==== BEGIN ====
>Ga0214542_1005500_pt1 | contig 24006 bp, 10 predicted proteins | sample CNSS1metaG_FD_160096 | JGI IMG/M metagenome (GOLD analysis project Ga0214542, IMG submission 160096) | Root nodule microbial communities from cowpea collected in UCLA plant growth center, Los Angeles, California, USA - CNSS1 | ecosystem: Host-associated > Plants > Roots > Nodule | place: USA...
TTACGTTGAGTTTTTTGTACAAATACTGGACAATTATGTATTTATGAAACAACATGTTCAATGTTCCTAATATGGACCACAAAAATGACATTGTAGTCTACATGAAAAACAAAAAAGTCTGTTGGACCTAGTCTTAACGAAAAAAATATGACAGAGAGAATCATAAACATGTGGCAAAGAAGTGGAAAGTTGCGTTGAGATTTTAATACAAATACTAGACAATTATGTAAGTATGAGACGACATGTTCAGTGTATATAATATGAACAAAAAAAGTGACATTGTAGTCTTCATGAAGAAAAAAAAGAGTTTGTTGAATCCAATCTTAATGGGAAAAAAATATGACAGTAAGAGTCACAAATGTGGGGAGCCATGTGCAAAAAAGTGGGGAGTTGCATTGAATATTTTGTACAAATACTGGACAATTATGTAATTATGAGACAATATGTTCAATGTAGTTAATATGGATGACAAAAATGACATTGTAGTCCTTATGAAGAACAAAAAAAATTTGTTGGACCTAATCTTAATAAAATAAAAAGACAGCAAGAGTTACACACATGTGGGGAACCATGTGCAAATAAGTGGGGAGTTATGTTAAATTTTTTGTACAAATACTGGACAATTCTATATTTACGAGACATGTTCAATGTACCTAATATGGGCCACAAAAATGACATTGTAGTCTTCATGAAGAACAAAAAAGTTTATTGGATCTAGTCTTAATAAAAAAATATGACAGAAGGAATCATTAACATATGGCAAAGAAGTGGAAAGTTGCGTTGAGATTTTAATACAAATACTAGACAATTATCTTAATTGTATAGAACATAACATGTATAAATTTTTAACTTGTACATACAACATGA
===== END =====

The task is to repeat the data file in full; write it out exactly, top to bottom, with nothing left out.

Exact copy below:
>Ga0214542_1005500_pt1 | contig 24006 bp, 10 predicted proteins | sample CNSS1metaG_FD_160096 | JGI IMG/M metagenome (GOLD analysis project Ga0214542, IMG submission 160096) | Root nodule microbial communities from cowpea collected in UCLA plant growth center, Los Angeles, California, USA - CNSS1 | ecosystem: Host-associated > Plants > Roots > Nodule | place: USA...
TTACGTTGAGTTTTTTGTACAAATACTGGACAATTATGTATTTATGAAACAACATGTTCAATGTTCCTAATATGGACCACAAAAATGACATTGTAGTCTACATGAAAAACAAAAAAGTCTGTTGGACCTAGTCTTAACGAAAAAAATATGACAGAGAGAATCATAAACATGTGGCAAAGAAGTGGAAAGTTGCGTTGAGATTTTAATACAAATACTAGACAATTATGTAAGTATGAGACGACATGTTCAGTGTATATAATATGAACAAAAAAAGTGACATTGTAGTCTTCATGAAGAAAAAAAAGAGTTTGTTGAATCCAATCTTAATGGGAAAAAAATATGACAGTAAGAGTCACAAATGTGGGGAGCCATGTGCAAAAAAGTGGGGAGTTGCATTGAATATTTTGTACAAATACTGGACAATTATGTAATTATGAGACAATATGTTCAATGTAGTTAATATGGATGACAAAAATGACATTGTAGTCCTTATGAAGAACAAAAAAAATTTGTTGGACCTAATCTTAATAAAATAAAAAGACAGCAAGAGTTACACACATGTGGGGAACCATGTGCAAATAAGTGGGGAGTTATGTTAAATTTTTTGTACAAATACTGGACAATTCTATATTTACGAGACATGTTCAATGTACCTAATATGGGCCACAAAAATGACATTGTAGTCTTCATGAAGAACAAAAAAGTTTATTGGATCTAGTCTTAATAAAAAAATATGACAGAAGGAATCATTAACATATGGCAAAGAAGTGGAAAGTTGCGTTGAGATTTTAATACAAATACTAGACAATTATCTTAATTGTATAGAACATAACATGTATAAATTTTTAACTTGTACATACAACATGA